In 1960, the Kress gift was featured in the museum's first major catalog, "The Samuel H. Kress Memorial Collection", written by Richard Hirsch, the institution's first director. In his introduction, Hirsch's observed how the "fleeting imagery of TV" changed perceptions of the works in the collection. When created, they were not merely one of many representations of religious figures, but the figures themselves.[3] Hirsch's observations portend the Slow Movement arising more than 25 years later encouraging a renewed, attentive appreciation of the world, including fine art. The museum began featuring "Slow Art" days in 2011 to acknowledge the benefits of quiet, intense reflection.

In 1975, an Edgar Tafel-designed expansion to the building was completed to enhance the museum's programs and collecting plans. At that time, the Museum installed a room designed by Frank Lloyd Wright as part of its permanent collection: the library from the second Francis W. Little House. Another room from that house can be seen at the Metropolitan Museum of Art in New York City.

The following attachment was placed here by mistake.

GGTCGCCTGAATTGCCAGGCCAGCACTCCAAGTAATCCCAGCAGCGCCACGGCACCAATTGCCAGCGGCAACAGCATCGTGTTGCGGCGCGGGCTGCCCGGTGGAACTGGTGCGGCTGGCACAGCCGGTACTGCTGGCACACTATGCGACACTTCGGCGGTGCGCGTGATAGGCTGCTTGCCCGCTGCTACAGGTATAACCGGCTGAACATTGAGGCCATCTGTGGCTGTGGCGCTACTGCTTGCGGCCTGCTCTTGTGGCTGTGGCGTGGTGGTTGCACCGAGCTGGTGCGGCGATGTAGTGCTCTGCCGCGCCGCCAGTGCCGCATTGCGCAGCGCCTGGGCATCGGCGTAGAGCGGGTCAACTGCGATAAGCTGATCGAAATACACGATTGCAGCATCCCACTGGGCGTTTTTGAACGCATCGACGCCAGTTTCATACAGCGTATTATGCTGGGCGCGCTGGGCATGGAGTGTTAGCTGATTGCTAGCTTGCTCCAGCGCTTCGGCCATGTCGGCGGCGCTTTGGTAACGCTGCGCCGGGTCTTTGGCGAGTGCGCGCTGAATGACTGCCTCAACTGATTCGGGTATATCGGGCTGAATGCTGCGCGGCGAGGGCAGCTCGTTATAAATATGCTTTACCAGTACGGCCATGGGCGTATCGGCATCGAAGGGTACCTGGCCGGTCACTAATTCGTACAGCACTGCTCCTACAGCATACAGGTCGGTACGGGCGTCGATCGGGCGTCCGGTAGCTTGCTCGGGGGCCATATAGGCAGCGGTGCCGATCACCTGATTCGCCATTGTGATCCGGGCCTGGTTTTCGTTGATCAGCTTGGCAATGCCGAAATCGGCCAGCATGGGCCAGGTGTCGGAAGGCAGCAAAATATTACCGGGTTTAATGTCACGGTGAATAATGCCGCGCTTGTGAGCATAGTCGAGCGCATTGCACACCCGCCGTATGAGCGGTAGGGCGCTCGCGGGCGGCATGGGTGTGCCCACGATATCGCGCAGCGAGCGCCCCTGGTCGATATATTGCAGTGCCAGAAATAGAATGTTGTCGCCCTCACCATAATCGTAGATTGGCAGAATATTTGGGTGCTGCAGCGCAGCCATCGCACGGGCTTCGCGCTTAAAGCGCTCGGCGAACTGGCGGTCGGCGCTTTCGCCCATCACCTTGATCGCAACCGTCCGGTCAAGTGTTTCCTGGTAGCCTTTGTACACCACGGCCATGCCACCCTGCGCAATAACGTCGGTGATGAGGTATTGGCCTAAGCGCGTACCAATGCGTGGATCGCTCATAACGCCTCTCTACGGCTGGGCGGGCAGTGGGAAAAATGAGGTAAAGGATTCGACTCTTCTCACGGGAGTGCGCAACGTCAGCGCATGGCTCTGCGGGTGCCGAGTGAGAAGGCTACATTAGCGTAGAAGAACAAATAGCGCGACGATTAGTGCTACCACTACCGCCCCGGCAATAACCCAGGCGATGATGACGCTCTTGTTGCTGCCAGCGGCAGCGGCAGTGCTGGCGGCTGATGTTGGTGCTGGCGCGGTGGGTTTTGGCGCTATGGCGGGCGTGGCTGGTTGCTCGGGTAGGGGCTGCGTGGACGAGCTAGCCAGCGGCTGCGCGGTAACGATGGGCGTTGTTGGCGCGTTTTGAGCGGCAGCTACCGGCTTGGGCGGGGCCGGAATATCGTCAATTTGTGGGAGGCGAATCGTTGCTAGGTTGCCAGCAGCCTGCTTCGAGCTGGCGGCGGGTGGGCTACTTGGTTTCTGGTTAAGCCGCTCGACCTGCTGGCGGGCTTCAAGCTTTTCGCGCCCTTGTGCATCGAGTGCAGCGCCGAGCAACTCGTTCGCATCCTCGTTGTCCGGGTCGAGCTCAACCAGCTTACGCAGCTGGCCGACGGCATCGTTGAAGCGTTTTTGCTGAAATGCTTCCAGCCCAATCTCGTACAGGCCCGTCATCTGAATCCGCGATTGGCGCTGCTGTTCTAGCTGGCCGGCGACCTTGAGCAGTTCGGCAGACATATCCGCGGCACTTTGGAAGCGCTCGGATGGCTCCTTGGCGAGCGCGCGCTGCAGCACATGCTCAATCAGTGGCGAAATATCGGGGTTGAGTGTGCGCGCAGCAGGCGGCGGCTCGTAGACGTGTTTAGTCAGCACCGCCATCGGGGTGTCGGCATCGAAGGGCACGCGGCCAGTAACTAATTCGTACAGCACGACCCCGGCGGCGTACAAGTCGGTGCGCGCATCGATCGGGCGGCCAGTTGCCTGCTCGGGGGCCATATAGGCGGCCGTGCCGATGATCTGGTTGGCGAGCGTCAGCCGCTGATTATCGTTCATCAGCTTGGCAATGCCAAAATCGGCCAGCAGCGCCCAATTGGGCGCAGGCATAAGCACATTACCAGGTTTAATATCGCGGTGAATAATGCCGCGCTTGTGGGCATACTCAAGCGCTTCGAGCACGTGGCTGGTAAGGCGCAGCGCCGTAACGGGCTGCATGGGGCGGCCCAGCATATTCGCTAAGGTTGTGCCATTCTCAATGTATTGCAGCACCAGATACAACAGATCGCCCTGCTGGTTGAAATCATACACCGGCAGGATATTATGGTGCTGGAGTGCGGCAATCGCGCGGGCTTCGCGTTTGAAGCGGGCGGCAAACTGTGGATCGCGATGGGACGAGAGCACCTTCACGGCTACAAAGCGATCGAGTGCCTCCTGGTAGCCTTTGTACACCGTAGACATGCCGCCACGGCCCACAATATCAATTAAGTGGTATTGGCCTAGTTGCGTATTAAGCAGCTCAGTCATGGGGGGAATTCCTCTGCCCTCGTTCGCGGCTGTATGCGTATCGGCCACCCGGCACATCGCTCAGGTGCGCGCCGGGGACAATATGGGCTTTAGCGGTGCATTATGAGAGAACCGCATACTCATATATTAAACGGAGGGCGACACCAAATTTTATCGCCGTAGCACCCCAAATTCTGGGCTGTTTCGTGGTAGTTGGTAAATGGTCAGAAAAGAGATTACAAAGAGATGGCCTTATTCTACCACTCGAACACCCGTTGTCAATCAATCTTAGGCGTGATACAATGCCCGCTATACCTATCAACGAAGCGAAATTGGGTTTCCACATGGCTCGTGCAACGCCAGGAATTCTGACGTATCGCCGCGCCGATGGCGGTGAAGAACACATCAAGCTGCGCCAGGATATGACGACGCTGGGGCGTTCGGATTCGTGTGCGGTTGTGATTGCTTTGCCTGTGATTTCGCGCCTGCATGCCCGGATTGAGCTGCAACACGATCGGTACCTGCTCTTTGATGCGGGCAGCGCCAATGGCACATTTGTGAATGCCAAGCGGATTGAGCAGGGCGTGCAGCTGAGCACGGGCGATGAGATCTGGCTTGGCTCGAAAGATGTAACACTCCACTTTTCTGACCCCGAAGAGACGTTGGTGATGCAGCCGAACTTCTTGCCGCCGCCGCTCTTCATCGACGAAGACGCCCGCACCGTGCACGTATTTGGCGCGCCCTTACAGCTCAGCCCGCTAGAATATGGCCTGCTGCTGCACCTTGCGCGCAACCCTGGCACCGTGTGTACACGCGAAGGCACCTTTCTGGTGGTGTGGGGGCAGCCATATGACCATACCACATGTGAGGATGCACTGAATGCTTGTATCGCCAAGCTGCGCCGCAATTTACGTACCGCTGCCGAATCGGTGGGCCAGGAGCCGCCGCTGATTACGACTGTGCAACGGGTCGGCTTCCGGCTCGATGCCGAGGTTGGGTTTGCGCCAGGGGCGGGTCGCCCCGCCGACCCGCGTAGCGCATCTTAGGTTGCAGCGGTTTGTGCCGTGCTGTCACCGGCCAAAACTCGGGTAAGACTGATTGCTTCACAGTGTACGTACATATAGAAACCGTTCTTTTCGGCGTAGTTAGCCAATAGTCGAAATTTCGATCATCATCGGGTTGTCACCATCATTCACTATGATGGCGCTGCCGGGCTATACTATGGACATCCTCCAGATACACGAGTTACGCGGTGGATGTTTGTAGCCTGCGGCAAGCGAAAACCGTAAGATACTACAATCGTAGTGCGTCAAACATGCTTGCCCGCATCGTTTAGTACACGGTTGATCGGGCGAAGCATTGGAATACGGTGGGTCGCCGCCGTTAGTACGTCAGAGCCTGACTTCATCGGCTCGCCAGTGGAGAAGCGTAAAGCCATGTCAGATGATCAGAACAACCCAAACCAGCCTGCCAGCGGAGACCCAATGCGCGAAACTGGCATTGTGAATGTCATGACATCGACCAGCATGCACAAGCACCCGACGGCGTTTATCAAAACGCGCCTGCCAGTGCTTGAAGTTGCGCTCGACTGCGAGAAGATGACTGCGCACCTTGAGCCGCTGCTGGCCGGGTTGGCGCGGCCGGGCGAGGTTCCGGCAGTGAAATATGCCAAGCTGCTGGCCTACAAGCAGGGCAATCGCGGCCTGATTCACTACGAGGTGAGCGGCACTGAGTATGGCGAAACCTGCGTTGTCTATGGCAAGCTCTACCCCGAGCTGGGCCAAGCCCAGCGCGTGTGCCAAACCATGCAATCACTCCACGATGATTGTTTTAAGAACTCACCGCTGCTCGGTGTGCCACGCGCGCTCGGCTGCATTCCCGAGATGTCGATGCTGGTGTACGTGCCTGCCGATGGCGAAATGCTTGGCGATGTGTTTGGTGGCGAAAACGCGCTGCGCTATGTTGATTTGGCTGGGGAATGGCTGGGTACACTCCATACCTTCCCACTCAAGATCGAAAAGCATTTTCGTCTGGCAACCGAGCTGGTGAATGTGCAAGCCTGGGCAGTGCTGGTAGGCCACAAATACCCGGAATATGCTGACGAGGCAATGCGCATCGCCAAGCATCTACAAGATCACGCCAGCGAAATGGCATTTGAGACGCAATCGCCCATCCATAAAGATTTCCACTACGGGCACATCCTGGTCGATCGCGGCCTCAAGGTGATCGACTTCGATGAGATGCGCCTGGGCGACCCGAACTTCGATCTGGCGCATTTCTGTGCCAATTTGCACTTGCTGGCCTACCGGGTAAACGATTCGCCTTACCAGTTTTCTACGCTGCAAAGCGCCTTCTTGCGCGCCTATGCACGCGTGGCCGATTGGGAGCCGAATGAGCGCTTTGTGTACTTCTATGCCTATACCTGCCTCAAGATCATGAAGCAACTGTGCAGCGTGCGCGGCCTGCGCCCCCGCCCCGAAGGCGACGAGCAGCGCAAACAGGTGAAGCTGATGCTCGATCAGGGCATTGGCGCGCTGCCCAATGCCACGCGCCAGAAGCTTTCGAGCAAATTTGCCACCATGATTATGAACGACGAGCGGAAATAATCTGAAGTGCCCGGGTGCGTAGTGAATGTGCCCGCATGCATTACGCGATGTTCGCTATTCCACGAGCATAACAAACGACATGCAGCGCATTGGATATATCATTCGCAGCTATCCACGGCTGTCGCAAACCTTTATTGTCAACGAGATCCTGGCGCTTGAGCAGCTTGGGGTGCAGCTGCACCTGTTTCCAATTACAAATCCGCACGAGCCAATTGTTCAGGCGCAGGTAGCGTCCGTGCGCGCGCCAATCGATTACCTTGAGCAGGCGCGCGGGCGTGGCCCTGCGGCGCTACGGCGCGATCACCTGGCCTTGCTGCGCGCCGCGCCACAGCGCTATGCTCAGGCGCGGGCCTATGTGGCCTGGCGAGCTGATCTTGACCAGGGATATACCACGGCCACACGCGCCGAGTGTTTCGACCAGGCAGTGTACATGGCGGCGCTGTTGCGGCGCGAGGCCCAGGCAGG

2010–2011 expansionEdit

In 2010, the museum began a $15.4 million expansion project, designed by architecture firm Venturi Scott Brown of Philadelphia, to renovate the museum, add 7,900 square feet (730 m2) of new classroom and gallery space, corner cafe, expanded gift shop, and add a new all-glass facade to the Fifth Street side of the facility. The expansion, which is the museum's first since 1975, was initially proposed in 1999 and is a significant reduction from the $32 million, 45,000-square-foot (4,200 m2) addition originally planned.[4] Approximately 40% of the new space is gallery space.[5]

Current collectionEdit

The Allentown Art Museum's collection, still largely defined by European paintings in 1975, expanded with a large collection of textiles and another gift of works on paper. The 1978 acquisition of Gilbert Stuart's beguiling portrait of Ann Penn Allen (granddaughter of William Allen, the founder of the museum's native Allentown), set the benchmark for the qualitative standards of the collection.